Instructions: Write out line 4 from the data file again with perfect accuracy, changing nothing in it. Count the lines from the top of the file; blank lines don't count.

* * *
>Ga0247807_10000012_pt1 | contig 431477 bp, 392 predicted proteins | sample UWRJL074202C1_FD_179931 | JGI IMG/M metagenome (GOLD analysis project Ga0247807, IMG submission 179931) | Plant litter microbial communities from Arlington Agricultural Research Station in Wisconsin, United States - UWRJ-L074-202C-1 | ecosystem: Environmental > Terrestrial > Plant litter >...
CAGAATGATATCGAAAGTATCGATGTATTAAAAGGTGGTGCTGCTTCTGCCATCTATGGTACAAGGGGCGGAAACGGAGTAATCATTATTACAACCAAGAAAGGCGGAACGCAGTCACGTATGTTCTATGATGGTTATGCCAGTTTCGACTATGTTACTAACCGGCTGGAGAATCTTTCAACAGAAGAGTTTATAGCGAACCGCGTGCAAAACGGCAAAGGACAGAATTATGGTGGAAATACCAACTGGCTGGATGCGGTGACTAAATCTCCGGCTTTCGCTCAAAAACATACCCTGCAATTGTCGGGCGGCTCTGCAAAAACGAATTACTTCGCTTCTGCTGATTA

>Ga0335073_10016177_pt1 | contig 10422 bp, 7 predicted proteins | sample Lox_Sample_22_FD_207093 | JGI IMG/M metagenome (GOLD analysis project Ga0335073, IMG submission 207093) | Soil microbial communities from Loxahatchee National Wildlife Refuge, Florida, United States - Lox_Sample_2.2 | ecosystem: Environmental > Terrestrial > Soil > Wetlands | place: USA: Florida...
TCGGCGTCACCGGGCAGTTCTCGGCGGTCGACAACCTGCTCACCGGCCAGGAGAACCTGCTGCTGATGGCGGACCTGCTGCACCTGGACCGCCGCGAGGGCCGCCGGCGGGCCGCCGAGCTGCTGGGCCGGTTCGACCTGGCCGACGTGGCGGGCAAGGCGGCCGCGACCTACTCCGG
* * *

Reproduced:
TCGGCGTCACCGGGCAGTTCTCGGCGGTCGACAACCTGCTCACCGGCCAGGAGAACCTGCTGCTGATGGCGGACCTGCTGCACCTGGACCGCCGCGAGGGCCGCCGGCGGGCCGCCGAGCTGCTGGGCCGGTTCGACCTGGCCGACGTGGCGGGCAAGGCGGCCGCGACCTACTCCGG